Rwanda, Mozambique sign agreements to reinforce justice
Photo: O País
Mozambique’s President Filipe Nyusi said yesterday that the new International Monetary Fund (IMF) financial program will lead to adjustments in the country’s management that could “hurt a little”.
“It will hurt a little, but something needs to be done” instead of “waiting”, said the head of state on the sidelines of an official visit to Ghana, in statements broadcast by Mozambican television STV.
“If we keep waiting, we will eat everything today and tomorrow we will have nothing to eat. So it’s better to eat in an organised way so we can resist longer,” he said, illustrating the strategy of rationalisation of resources that he said was the basis of the agreement.
“The IMF, when it returns, returns with measures that require financial discipline and some measures will hurt,” Nyusi reiterated, while referring details to a future opportunity “to communicate to the nation”.
“We will have to tighten some measures, not to make the Mozambican people suffer, but to see if we are able to empower” the country, he said.
According to Nyusi, the new program requires Mozambique to make adjustments at the time of investing. “Instead of buying ten houses, you buy three,” he explained, and with the funds “from the other seven, it is possible to build one more school” or “increase the quality of the health service”.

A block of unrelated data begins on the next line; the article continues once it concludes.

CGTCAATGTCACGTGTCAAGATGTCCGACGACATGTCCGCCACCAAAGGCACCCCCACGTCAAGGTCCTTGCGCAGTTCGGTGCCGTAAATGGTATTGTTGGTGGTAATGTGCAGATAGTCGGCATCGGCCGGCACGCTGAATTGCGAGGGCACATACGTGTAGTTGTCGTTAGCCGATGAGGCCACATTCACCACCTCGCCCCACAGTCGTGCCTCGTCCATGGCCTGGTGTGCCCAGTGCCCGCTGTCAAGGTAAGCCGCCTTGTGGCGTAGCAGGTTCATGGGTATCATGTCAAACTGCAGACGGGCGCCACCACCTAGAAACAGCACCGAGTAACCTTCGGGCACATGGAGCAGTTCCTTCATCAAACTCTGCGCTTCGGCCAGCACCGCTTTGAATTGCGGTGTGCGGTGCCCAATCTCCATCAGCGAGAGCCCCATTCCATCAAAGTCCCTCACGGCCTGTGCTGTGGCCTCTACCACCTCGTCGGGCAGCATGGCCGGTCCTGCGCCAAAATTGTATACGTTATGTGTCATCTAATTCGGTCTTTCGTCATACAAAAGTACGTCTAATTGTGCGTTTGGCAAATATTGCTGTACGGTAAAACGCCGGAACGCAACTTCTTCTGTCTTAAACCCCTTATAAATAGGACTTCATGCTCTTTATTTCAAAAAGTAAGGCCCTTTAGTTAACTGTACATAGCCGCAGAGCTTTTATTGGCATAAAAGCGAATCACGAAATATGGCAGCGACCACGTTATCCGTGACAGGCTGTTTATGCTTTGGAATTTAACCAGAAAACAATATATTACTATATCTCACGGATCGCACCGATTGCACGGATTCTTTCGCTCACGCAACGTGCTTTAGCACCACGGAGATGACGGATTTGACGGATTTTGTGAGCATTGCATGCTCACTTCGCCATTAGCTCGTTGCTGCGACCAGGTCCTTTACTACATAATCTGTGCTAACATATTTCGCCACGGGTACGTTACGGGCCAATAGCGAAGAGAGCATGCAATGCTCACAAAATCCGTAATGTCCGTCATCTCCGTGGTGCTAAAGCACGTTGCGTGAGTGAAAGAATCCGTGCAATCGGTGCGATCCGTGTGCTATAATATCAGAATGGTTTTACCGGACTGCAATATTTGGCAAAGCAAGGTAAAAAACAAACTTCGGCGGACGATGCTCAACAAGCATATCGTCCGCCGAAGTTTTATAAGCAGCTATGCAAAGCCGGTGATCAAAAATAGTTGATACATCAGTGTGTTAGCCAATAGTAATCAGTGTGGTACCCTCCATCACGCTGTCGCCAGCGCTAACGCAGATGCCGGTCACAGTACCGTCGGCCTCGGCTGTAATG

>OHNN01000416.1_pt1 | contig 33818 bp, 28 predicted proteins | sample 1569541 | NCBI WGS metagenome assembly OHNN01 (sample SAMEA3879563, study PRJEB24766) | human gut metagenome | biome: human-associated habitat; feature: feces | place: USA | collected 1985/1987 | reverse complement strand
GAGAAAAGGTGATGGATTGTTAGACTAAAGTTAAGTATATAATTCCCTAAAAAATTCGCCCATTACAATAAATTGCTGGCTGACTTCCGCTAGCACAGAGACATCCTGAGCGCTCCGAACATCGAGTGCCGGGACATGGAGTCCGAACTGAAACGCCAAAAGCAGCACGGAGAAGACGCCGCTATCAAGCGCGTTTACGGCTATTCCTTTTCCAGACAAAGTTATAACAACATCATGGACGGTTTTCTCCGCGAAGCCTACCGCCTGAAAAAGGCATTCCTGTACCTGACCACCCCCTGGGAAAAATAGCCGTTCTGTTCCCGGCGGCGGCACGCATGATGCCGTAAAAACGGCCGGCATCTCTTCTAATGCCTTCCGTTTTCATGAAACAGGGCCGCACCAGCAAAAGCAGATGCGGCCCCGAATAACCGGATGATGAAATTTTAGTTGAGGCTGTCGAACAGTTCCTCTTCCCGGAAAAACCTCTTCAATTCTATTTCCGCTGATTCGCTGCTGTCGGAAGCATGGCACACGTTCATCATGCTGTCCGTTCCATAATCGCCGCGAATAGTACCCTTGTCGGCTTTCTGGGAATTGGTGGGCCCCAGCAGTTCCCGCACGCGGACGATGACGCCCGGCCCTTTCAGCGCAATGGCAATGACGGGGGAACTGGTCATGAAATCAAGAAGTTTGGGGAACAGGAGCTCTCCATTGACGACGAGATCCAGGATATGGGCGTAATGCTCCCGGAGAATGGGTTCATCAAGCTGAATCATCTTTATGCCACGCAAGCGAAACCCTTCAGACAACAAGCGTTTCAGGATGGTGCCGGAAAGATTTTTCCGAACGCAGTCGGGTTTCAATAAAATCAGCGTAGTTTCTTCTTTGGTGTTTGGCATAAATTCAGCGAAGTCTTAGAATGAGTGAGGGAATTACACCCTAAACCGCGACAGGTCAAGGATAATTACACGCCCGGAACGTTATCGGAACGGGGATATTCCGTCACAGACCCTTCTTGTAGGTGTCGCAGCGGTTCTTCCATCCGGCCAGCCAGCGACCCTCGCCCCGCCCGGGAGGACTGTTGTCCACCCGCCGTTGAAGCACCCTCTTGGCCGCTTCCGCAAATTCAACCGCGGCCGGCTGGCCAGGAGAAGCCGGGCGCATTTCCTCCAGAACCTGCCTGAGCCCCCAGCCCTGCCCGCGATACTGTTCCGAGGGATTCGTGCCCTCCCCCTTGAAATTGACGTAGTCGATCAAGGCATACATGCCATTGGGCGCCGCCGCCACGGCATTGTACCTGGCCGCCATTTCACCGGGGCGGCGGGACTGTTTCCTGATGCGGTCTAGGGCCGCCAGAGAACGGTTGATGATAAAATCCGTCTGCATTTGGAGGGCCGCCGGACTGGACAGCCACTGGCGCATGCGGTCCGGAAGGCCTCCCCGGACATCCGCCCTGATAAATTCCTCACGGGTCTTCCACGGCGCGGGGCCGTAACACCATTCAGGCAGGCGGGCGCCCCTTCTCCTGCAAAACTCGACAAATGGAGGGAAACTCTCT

The head of state says that the path involves promoting “more work, financial discipline, honesty”. “Some measures are already being taken, such as the fight against corruption,” he stressed.
Nyusi said it was necessary to “avoid mistakes made that would have us put out” of the IMF’s support programs.
Alexis Meyer-Cirkel, IMF representative in Mozambique, said on Saturday in an interview with Lusa that he believes in the reforms being carried out in the country, which had led to the approval of the financing agreement worth US$470 million (€445 million) to be applied through to 2025.
Meyer-Cirkel said the commitments do not require a tax hike or other austerity to fill the state’s coffers. “There is no tax increase,” he said. “The idea is to expand the tax base and even lower levels in the margin of some rates,” in order to promote growth after a series of historical shocks, including the ‘hidden debts’, cyclones, Covid-19 and the armed attacks in the north.
Details of the IMF program should be published before the end of the month, Meyer-Cirkel concluded.